Russia’s Next Aircraft Carrier Will Likely Be Nuclear


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Only the U.S. Navy has so-called super-carriers, the extra-large nuclear-powered aircraft carriers which displace 100,000 tons. However, the Russian Navy may now be considering building one.

Russia’s only existing carrier is the 60,000-ton Admiral Kuznetsov. That’s large, but because of its significantly smaller displacement, it carries fewer jets than the American ships. Two competing designs, the ‘Shtorm’ and the ‘Lamantin,’ are in the frame to replace it. Both proposals have nuclear propulsion.

Aircraft carriers are a cornerstone of modern power projection. Admiral Kuznetsov has been deployed off Syria where her jets conducted airstrikes. But with only one carrier on the books it’s an intermittent capability for the Russian Navy. Currently she has been in overhaul for several years. She is supposed to reemerge this year but has been plagued by industrial accidents while undergoing work.

In October 2018 the large floating dock she was in, PD-50, sunk around her. She was able to remain floating but a large crane fell on her deck in the process, causing damage. And more recently in December last year there was a serious fire aboard. But as Russia's only aircraft carrier she looks set to soldier on.

The timing of the next aircraft carrier is unclear — as yet nothing has been laid down. However President Putin inspected a model of the Lamantin design when he visited Sevastopol in January.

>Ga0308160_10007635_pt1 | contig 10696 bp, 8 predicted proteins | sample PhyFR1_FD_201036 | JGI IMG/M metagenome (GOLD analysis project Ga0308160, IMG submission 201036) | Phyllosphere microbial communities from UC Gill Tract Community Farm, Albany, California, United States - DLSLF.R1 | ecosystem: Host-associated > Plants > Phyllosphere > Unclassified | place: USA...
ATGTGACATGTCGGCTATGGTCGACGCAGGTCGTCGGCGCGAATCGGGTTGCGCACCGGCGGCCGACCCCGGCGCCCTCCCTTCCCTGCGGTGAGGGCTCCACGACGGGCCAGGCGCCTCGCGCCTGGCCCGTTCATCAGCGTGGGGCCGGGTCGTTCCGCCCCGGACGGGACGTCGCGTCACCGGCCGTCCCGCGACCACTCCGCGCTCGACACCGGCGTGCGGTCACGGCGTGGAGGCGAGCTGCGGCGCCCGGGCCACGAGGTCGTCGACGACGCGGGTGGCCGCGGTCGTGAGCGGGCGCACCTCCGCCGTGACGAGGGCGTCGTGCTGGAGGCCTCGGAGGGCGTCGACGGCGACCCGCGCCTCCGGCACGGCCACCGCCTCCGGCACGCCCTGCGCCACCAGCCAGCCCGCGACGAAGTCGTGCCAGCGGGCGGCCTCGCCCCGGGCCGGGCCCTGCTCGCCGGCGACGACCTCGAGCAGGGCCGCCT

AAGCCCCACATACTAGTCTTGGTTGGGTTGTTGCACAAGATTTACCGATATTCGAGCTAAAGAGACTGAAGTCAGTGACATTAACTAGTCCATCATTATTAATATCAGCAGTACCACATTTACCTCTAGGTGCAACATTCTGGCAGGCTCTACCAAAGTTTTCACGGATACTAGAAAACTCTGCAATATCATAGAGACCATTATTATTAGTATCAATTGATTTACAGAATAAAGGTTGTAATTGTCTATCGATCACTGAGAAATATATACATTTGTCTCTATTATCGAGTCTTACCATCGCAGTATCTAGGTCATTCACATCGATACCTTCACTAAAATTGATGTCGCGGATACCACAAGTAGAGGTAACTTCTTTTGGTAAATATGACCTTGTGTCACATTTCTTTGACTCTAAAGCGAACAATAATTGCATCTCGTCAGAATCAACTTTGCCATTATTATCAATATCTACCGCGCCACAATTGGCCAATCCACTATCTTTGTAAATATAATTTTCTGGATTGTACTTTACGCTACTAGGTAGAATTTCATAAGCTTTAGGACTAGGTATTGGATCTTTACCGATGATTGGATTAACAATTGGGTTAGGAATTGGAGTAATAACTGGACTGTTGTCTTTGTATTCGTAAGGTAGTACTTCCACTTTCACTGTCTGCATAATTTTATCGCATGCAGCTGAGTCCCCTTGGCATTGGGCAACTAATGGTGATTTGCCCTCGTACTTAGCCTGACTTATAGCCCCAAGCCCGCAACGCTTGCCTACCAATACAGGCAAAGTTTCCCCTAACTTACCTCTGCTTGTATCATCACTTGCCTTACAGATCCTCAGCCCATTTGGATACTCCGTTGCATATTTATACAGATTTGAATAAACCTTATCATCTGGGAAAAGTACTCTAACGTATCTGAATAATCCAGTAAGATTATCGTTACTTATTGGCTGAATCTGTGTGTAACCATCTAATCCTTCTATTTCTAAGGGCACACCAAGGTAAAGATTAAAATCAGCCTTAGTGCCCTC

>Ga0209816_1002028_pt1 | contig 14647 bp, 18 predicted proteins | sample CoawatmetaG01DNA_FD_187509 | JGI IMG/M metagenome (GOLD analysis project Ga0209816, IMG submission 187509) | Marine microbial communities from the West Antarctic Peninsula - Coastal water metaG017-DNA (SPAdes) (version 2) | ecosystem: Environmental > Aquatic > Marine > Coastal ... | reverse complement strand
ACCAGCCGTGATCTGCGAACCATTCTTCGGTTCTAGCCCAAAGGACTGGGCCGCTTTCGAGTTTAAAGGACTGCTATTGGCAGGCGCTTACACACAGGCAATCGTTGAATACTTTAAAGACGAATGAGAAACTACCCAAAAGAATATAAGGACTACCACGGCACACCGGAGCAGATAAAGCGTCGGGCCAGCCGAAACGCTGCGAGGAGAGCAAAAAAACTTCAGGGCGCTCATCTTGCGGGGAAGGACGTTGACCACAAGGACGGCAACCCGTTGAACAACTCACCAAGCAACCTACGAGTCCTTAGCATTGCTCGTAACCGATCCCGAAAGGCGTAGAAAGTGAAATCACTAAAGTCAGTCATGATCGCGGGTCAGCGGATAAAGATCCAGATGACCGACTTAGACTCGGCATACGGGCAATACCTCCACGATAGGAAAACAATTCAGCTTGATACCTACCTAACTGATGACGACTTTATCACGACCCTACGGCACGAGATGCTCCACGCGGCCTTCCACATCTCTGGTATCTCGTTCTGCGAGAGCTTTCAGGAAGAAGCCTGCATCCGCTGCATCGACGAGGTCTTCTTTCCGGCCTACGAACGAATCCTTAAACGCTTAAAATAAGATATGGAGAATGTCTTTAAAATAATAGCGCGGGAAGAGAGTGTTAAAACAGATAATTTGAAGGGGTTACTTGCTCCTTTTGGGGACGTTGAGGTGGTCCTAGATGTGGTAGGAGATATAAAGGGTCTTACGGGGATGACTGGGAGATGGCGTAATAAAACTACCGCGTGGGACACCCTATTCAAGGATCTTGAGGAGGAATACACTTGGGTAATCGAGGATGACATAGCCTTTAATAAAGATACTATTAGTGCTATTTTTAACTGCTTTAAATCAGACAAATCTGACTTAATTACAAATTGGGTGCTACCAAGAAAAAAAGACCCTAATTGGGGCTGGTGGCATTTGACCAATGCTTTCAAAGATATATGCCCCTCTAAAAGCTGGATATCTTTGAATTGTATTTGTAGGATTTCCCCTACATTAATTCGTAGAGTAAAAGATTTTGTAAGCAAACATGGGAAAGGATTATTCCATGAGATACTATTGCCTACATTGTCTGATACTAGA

The Project 23000E Shtorm is around 50% larger than Admiral Kuznetsov at 90,000 tons. It is 1,128 feet long, which is almost the same as the U.S. Navy’s Nimitz Class. On the other hand it has a distinctive twin-island layout similar to the British Queen Elizabeth Class. The Project 11430E Lamantin is also 90,000 tons but is actually a larger ship at 1,150 feet long. it is more conventional.

Meanwhile Admiral Kuznetsov is showing her age. The smoke pouring out of the massive stack is a familiar sight. It is not a smoke screen, but rather a side effect of the ship's dated steam turbine propulsion. Both the prospective replacements are nuclear powered.

The Russian Navy already has has nuclear powered ships. The most famous of these are the Kirov Class battle cruisers. One of these Cold War giants is still in active service, and another, Admiral Nakhimov, is being modernized.

Even if Russia does build a new carrier it will take many years to enter service, so the Admiral Kuznetsov will have to keep going.


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Soooooo......can we rest assured they won't have a "Chernobyl" aboard? Knowing the Russkie's history of below average safety concerns, it is logical to ask the question.
They should just go ahead and name the carrier that right from the start. LOL! It would at least inspire terror even if it didn't melt down on it's own.

"What is it officer?"
"The Chernobyl is headed right for us!!!!!"
"Bring me my brown britches!!!"


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Just saw a YouTube video that discussed this topic from a military perspective.

The Kuznetsov is essentially a scrap heap. The cost to fix it is projected to be as much as it cost to make it.

The last time it was in drydock (floating drydock) the drydock flooded, listed and dropped a big crane into the deck of the Kuznetsov. They also had a fire while in drydock that did a lot of damage and also damaged some new equipment that was supposed to be installed.

The Kuznetsov was laid down in 1985 and commissioned in 1990. At the time of commissioning their were a lot of substandard materials used in it's construction (the Kuznetsov was made in the Ukraine in what was still the USSR at the time).

As a result of the poor quality materials they were having problems with steam piping and as a result could only steam at about 4 knots. That's why they were tugged around a lot.

The Russian Navy (aka, Putin) is currently deciding whether to fix the Kuznetsov or scrap it and use the funds to build other destroyers, a sub or a nuclear Carrier.